Skip to comments.Japan's Kobe beef back on menus
Posted on 01/03/2006 11:48:01 AM PST by billorites
MABANK For the first time in four years, a gourmet extravagance authentic Japanese Kobe beef is allowed back into the United States.
The question is whether anyone will care. An American Kobe-style brand has taken its place on restaurant menus.
Wagyu cattle began arriving in the United States in the 1990s, often flown over from Japan. They are fattened longer than the average American breed; they live about eight to 14 months longer than U.S. beef cattle. U.S. ranchers often crossbreed them with Angus cattle.
The glossy black cows on Meliton Rincon's ranch in Athens are not your average American breed. These Wagyu cows are fattened longer, and the beef is known for its rich flavor because of the fat that melts when cooked. Now the high-quality beef from Japan is allowed back into the U.S. But U.S. ranchers have gotten a foothold in the market with their own version.
"We cannot meet demand," said Todd Hatoff, president of Allen Brothers, which sells high-end beef to fine restaurants.
Kobe beef bursts with flavor, and the fat melts like butter and coats your mouth with velvety richness. The best American Kobe-style steak will cost $80 or more; a Kobe-style hamburger can run $40.
It tastes good because of the fat. The meat is streaked so thickly with fat, the Japanese call it "white steak." When it's cooked, the fat melts into the meat, infusing it with flavor.
"It's very rich, very full-flavored," said Tom Schneller, assistant professor at the Culinary Institute of America. "This is the cream of the crop."
Legend has it that Japanese Kobe cattle are fed beer, massaged with sake, even soothed with soft music. Experts say beer has been used to stimulate their appetites and that sake makes for a glossy coat, on which they are graded.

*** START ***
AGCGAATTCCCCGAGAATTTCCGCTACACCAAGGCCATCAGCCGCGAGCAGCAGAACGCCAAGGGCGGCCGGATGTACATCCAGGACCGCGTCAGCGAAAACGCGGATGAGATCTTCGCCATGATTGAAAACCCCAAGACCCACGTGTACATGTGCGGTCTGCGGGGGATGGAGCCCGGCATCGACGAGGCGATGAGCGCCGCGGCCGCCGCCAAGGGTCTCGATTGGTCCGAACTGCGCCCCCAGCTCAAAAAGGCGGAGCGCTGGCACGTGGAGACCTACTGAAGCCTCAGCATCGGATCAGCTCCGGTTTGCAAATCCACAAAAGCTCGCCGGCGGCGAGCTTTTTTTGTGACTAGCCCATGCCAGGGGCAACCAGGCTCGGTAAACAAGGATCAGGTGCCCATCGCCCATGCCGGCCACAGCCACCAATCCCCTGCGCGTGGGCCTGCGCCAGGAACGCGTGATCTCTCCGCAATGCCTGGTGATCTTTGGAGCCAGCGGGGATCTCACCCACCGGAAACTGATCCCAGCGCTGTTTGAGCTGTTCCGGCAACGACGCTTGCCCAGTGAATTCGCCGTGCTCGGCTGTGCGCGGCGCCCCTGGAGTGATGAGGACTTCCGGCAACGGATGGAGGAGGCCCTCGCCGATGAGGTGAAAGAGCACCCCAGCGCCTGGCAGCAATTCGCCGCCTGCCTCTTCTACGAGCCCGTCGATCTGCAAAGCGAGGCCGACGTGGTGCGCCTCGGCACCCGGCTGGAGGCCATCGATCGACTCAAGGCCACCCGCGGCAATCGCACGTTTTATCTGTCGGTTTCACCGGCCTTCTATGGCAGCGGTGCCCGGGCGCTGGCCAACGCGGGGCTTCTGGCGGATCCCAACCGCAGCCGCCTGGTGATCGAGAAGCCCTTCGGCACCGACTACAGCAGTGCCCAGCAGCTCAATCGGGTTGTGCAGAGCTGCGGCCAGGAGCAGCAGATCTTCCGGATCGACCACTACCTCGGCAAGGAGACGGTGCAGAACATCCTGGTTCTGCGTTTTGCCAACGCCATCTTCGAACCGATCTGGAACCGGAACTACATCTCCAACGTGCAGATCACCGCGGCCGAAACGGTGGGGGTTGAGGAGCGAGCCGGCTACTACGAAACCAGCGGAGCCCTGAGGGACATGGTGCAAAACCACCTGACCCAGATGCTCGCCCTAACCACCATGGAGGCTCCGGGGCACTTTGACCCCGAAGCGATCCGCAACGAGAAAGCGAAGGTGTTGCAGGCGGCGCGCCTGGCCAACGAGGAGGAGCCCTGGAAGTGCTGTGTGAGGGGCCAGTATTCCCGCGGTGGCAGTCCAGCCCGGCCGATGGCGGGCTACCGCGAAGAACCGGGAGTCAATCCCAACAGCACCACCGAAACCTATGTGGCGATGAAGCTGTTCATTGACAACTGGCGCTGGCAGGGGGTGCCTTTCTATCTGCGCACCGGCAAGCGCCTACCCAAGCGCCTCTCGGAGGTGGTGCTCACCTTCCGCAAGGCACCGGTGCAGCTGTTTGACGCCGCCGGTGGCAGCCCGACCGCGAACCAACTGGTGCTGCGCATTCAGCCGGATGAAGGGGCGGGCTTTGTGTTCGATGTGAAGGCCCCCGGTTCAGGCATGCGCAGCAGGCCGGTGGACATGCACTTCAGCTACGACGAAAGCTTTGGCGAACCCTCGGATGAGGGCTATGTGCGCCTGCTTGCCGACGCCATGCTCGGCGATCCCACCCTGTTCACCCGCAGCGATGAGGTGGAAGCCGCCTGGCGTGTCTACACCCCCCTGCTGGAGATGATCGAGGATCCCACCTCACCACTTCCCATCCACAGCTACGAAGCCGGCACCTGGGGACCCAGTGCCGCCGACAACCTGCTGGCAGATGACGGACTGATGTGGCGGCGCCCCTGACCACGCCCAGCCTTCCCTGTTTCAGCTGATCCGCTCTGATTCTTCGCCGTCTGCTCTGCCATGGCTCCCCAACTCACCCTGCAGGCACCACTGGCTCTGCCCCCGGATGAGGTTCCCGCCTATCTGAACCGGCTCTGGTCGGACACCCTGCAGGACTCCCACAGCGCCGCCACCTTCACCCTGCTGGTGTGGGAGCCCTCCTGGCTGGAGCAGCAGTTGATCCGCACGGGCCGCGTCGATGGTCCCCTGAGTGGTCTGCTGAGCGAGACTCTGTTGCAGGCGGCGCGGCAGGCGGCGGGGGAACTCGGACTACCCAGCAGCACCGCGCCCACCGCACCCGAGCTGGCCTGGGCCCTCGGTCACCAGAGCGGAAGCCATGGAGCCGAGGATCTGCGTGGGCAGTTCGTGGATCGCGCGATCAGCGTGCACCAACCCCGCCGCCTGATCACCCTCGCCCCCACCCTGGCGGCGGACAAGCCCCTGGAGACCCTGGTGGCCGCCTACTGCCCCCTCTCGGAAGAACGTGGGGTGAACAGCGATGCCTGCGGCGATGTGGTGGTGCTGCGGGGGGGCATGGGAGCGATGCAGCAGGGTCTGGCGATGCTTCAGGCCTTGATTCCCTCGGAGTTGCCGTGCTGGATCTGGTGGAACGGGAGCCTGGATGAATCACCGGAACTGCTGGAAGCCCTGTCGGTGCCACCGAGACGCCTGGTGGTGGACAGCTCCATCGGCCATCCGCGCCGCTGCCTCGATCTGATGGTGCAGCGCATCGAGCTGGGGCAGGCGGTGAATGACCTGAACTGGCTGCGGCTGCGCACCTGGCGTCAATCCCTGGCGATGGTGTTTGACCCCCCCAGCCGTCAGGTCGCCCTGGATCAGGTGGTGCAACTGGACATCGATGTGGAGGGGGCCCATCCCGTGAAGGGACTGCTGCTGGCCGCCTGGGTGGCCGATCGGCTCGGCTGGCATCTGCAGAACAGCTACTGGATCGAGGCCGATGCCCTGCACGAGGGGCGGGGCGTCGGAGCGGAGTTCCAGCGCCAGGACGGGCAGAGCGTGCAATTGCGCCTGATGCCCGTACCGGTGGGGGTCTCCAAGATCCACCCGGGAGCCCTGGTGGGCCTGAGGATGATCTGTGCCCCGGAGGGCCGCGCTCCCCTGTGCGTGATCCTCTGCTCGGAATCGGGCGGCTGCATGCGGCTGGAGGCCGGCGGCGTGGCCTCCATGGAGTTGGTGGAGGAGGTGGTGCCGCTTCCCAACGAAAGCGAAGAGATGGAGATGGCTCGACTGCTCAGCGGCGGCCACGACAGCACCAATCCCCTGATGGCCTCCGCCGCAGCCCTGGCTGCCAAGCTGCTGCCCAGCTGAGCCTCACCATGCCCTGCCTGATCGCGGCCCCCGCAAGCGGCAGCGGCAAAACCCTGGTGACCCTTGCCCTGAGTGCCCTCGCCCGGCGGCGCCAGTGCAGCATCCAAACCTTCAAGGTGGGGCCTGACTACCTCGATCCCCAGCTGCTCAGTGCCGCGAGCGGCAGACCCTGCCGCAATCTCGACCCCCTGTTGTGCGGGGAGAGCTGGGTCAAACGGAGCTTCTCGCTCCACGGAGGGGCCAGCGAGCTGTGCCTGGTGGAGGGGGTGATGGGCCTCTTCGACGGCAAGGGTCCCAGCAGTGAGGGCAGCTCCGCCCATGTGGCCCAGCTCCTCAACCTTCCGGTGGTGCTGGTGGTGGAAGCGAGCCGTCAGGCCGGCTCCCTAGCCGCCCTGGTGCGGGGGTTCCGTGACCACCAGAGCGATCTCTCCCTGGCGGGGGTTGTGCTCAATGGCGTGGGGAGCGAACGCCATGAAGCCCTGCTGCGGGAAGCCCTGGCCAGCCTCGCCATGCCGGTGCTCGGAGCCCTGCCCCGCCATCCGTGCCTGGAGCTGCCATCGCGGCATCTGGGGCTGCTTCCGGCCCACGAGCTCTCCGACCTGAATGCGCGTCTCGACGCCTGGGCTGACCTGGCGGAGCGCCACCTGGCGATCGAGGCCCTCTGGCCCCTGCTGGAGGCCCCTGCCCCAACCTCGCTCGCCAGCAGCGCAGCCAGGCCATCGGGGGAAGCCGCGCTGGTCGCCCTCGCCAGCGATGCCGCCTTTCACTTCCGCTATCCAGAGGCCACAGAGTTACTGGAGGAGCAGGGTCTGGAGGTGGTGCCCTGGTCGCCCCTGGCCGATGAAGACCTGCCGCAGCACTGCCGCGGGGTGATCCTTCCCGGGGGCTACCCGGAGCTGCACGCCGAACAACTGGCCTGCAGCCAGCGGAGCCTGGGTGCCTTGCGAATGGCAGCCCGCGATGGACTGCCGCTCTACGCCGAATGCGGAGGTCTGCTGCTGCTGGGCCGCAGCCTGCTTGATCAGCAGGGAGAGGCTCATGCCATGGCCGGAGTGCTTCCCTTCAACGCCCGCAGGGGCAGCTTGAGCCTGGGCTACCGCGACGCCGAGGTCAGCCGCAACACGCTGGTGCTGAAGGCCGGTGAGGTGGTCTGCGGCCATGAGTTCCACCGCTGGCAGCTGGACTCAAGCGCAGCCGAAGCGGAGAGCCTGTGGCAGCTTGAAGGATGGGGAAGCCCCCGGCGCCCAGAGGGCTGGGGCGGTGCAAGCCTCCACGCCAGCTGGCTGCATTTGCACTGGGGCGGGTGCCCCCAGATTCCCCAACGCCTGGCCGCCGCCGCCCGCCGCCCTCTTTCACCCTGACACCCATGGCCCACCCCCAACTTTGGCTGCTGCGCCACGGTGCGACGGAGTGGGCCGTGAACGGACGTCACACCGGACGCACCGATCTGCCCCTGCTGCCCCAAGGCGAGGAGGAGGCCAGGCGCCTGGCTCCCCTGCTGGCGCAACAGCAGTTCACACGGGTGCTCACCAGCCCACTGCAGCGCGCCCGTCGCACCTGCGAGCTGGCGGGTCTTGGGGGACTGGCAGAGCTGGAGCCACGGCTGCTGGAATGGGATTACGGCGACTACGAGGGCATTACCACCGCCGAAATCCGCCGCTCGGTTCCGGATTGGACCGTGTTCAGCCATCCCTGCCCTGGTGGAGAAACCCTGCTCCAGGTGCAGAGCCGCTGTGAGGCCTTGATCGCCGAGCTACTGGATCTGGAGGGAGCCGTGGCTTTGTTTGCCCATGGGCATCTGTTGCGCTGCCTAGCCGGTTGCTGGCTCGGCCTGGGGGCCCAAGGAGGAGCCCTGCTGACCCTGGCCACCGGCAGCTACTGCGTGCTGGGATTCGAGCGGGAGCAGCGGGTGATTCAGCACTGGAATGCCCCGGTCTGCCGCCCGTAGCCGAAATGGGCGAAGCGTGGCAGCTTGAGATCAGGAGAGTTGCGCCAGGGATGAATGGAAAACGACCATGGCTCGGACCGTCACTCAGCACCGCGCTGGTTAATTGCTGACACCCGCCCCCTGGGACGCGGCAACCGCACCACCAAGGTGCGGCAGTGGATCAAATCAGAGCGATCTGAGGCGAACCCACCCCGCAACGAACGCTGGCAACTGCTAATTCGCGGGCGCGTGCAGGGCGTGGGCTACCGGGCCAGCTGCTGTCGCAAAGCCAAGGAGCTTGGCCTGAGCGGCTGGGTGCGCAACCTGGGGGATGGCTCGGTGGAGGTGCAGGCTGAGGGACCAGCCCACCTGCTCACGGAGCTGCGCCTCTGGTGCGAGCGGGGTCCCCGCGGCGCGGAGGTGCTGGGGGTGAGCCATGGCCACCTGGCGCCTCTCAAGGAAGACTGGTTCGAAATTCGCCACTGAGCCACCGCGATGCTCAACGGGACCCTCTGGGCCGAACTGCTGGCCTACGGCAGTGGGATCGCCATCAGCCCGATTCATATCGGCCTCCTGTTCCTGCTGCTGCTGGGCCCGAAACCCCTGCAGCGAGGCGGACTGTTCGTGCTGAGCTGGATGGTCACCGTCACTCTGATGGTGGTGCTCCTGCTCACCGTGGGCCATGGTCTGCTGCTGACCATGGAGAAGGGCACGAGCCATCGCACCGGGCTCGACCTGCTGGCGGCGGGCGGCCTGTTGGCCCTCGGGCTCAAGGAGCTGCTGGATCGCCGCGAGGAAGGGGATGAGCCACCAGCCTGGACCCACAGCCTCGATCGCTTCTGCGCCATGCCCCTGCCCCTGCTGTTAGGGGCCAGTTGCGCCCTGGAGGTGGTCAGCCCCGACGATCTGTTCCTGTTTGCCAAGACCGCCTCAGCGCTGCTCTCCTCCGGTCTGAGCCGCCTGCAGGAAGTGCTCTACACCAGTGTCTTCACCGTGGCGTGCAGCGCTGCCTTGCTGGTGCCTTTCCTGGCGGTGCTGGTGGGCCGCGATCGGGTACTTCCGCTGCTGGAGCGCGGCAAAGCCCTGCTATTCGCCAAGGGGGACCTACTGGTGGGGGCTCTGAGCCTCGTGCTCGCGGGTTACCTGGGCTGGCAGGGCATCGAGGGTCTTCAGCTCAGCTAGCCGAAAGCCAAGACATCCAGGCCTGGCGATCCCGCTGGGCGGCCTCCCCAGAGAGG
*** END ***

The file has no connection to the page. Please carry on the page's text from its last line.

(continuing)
But that is not how it's done in America, where ranchers believe good genetics and careful feeding are the main ingredients for quality Kobe-style beef.
"It's a great story, and we don't go out of our way to dispel the myth, but it's really not necessary," said Jay Theiler, president of Idaho-based Snake River Farms. "The two things that make Kobe-style beef are genetics and a long feeding program."
It starts with the cows. True Kobe beef comes from the region surrounding the city of Kobe. For centuries, the cattle were used not for meat, but to provide the muscle for rice cultivation. Consumption didn't really take off until after World War II.
The American version of Kobe beef comes from the same breed of cattle raised in Japan. Called Wagyu, a Japanese name that means "Japanese cattle," they began arriving in the United States in the 1990s, often aboard airplanes.
They are fattened longer than the average American breed they live about 26 to 32 months, compared with 18 months for U.S. beef cattle. U.S. ranchers often crossbreed them with Angus cattle.
The beef they produce is considered better than prime the highest grade given by the U.S. Department of Agriculture. Prime is for meat that is abundantly marbled with fat. Restaurants and hotels get most of the country's prime beef; only a small amount is sold in supermarkets.
Texas cattleman Gary Yamamoto says at least 97 percent of his Kobe-style Wagyu beef is prime. Nationwide, only about 2 percent of beef earns a prime rating.
The glossy black cows and calves grazing on Yamamoto's gently rolling hills look like any other beef cows. It's hard to tell the full-blood Wagyu cattle apart from Angus cows that Yamamoto uses for crossbreeding.
He started with a small herd, 88 cows and 10 bulls, bought from a Japanese rancher. The rancher, Shogo Takeda, had flown them to the U.S. so he could sell embryos and calves more easily to Australia, another country where Kobe-style beef is flourishing.